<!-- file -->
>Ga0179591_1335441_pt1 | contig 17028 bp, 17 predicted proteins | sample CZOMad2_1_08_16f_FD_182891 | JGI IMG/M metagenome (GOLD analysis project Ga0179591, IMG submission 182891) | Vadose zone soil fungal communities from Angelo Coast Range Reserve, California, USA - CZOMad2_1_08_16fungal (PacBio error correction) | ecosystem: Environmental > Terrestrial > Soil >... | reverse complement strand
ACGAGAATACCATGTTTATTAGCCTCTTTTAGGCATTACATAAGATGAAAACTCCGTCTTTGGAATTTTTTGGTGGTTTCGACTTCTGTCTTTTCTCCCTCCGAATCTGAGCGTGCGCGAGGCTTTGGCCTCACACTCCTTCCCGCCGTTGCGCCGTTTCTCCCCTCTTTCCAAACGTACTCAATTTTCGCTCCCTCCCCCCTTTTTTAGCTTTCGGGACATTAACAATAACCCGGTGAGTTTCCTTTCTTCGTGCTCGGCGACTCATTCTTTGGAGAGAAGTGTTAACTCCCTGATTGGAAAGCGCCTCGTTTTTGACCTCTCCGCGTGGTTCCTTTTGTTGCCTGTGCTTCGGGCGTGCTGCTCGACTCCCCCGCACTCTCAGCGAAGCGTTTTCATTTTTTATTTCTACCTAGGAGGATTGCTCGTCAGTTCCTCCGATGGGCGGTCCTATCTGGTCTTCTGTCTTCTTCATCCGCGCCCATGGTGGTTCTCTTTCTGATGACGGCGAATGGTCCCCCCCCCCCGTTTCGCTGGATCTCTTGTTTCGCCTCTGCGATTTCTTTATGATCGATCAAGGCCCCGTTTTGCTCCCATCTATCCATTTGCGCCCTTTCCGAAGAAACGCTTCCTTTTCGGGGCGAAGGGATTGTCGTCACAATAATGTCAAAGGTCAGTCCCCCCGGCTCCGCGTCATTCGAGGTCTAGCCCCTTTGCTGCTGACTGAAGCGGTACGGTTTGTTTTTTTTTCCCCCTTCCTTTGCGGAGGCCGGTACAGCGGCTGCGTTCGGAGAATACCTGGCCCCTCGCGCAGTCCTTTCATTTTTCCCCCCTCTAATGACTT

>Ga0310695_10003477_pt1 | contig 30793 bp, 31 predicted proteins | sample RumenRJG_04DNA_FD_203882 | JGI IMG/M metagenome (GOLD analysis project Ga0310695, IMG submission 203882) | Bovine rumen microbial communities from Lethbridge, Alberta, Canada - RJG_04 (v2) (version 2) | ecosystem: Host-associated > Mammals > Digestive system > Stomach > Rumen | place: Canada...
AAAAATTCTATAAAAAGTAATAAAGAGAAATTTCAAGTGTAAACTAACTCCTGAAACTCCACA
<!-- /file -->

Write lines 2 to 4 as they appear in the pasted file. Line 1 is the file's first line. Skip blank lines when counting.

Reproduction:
ACGAGAATACCATGTTTATTAGCCTCTTTTAGGCATTACATAAGATGAAAACTCCGTCTTTGGAATTTTTTGGTGGTTTCGACTTCTGTCTTTTCTCCCTCCGAATCTGAGCGTGCGCGAGGCTTTGGCCTCACACTCCTTCCCGCCGTTGCGCCGTTTCTCCCCTCTTTCCAAACGTACTCAATTTTCGCTCCCTCCCCCCTTTTTTAGCTTTCGGGACATTAACAATAACCCGGTGAGTTTCCTTTCTTCGTGCTCGGCGACTCATTCTTTGGAGAGAAGTGTTAACTCCCTGATTGGAAAGCGCCTCGTTTTTGACCTCTCCGCGTGGTTCCTTTTGTTGCCTGTGCTTCGGGCGTGCTGCTCGACTCCCCCGCACTCTCAGCGAAGCGTTTTCATTTTTTATTTCTACCTAGGAGGATTGCTCGTCAGTTCCTCCGATGGGCGGTCCTATCTGGTCTTCTGTCTTCTTCATCCGCGCCCATGGTGGTTCTCTTTCTGATGACGGCGAATGGTCCCCCCCCCCCGTTTCGCTGGATCTCTTGTTTCGCCTCTGCGATTTCTTTATGATCGATCAAGGCCCCGTTTTGCTCCCATCTATCCATTTGCGCCCTTTCCGAAGAAACGCTTCCTTTTCGGGGCGAAGGGATTGTCGTCACAATAATGTCAAAGGTCAGTCCCCCCGGCTCCGCGTCATTCGAGGTCTAGCCCCTTTGCTGCTGACTGAAGCGGTACGGTTTGTTTTTTTTTCCCCCTTCCTTTGCGGAGGCCGGTACAGCGGCTGCGTTCGGAGAATACCTGGCCCCTCGCGCAGTCCTTTCATTTTTCCCCCCTCTAATGACTT

>Ga0310695_10003477_pt1 | contig 30793 bp, 31 predicted proteins | sample RumenRJG_04DNA_FD_203882 | JGI IMG/M metagenome (GOLD analysis project Ga0310695, IMG submission 203882) | Bovine rumen microbial communities from Lethbridge, Alberta, Canada - RJG_04 (v2) (version 2) | ecosystem: Host-associated > Mammals > Digestive system > Stomach > Rumen | place: Canada...
AAAAATTCTATAAAAAGTAATAAAGAGAAATTTCAAGTGTAAACTAACTCCTGAAACTCCACA